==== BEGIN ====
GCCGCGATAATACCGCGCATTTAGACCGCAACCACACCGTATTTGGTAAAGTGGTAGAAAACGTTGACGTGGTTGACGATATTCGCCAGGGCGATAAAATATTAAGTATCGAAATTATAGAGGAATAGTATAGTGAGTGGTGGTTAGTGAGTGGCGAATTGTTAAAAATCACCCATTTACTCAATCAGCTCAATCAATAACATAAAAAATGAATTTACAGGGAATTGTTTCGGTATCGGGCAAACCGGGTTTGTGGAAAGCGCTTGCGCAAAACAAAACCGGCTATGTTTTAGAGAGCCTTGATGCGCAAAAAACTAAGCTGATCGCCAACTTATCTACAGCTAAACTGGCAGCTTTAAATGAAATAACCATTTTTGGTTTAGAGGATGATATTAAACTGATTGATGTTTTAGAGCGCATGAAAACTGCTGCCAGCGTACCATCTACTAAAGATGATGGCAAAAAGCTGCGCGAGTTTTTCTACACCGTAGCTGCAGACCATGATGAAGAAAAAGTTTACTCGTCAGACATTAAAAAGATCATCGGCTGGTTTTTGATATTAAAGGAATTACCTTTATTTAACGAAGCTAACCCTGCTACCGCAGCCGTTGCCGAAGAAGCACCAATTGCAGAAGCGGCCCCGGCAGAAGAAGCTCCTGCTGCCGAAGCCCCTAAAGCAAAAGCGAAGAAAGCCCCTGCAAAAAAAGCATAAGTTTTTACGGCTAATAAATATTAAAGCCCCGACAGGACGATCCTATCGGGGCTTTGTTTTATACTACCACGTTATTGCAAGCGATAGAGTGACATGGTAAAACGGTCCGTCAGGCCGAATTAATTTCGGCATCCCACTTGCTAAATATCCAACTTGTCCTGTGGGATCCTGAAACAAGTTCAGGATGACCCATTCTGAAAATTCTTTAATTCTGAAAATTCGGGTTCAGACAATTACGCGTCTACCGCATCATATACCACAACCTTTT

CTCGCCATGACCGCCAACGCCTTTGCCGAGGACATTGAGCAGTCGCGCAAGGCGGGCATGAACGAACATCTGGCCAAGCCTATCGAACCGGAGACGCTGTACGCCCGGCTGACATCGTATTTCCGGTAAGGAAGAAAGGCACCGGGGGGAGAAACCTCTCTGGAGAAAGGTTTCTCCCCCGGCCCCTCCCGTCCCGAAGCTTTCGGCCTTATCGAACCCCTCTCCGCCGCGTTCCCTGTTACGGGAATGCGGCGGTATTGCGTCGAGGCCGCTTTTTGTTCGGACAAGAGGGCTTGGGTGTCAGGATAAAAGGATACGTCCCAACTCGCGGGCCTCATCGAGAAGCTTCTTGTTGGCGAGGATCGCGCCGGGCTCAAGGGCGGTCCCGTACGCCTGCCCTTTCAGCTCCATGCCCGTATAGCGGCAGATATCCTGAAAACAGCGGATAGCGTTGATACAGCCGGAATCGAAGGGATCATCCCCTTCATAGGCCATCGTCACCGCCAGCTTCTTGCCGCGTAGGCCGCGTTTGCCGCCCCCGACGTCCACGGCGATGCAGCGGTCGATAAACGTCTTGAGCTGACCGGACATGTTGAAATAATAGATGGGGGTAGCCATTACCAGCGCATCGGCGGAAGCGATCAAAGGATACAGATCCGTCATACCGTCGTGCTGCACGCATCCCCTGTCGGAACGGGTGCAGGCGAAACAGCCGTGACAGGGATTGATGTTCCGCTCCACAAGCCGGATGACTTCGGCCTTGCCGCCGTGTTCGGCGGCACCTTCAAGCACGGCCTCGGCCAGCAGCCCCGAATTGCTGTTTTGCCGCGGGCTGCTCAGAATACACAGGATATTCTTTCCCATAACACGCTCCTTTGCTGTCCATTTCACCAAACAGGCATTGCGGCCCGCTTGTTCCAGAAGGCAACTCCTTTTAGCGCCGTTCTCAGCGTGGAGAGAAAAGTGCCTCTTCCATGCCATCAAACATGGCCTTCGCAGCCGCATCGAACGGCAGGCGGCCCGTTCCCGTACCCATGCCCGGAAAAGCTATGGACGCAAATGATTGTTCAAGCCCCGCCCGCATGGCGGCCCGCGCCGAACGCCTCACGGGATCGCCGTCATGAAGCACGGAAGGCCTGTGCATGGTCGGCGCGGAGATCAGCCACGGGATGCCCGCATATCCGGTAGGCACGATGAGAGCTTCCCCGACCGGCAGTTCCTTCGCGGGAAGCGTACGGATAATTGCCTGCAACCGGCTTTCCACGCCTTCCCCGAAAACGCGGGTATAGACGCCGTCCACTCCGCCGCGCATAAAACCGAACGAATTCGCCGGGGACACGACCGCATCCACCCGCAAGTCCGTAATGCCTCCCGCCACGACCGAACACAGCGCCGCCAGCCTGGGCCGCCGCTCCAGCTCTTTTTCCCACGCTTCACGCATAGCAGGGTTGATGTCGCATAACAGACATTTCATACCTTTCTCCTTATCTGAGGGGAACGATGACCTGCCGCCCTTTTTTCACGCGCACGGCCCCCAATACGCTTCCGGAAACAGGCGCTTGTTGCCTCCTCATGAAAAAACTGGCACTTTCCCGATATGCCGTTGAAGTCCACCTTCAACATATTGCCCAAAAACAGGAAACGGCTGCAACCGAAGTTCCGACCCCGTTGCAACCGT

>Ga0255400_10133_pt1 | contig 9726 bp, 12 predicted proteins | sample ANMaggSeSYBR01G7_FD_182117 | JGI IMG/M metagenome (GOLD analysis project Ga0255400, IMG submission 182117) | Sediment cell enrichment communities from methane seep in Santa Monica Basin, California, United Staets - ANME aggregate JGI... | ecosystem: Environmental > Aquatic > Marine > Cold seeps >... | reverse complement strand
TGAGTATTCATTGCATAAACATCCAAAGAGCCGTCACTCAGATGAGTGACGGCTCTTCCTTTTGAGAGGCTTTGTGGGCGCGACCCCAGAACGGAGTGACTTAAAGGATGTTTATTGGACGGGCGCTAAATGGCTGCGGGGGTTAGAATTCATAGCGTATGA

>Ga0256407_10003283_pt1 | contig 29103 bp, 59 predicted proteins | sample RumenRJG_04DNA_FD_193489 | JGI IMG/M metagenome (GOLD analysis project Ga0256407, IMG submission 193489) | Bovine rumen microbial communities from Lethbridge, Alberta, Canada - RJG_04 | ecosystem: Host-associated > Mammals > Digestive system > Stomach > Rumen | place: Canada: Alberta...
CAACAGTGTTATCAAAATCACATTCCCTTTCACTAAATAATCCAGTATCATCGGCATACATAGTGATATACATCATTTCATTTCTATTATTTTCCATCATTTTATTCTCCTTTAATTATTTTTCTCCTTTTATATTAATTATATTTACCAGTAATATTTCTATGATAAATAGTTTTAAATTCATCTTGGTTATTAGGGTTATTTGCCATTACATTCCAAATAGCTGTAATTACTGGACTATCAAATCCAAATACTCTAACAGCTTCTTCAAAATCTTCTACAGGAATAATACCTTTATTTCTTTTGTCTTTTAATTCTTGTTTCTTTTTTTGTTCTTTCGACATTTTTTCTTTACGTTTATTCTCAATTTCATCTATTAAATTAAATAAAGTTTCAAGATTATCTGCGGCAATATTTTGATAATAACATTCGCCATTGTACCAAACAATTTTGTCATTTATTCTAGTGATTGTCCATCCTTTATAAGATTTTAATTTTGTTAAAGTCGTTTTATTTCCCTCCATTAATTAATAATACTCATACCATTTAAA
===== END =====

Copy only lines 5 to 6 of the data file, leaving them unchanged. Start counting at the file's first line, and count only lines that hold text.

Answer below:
>Ga0256407_10003283_pt1 | contig 29103 bp, 59 predicted proteins | sample RumenRJG_04DNA_FD_193489 | JGI IMG/M metagenome (GOLD analysis project Ga0256407, IMG submission 193489) | Bovine rumen microbial communities from Lethbridge, Alberta, Canada - RJG_04 | ecosystem: Host-associated > Mammals > Digestive system > Stomach > Rumen | place: Canada: Alberta...
CAACAGTGTTATCAAAATCACATTCCCTTTCACTAAATAATCCAGTATCATCGGCATACATAGTGATATACATCATTTCATTTCTATTATTTTCCATCATTTTATTCTCCTTTAATTATTTTTCTCCTTTTATATTAATTATATTTACCAGTAATATTTCTATGATAAATAGTTTTAAATTCATCTTGGTTATTAGGGTTATTTGCCATTACATTCCAAATAGCTGTAATTACTGGACTATCAAATCCAAATACTCTAACAGCTTCTTCAAAATCTTCTACAGGAATAATACCTTTATTTCTTTTGTCTTTTAATTCTTGTTTCTTTTTTTGTTCTTTCGACATTTTTTCTTTACGTTTATTCTCAATTTCATCTATTAAATTAAATAAAGTTTCAAGATTATCTGCGGCAATATTTTGATAATAACATTCGCCATTGTACCAAACAATTTTGTCATTTATTCTAGTGATTGTCCATCCTTTATAAGATTTTAATTTTGTTAAAGTCGTTTTATTTCCCTCCATTAATTAATAATACTCATACCATTTAAA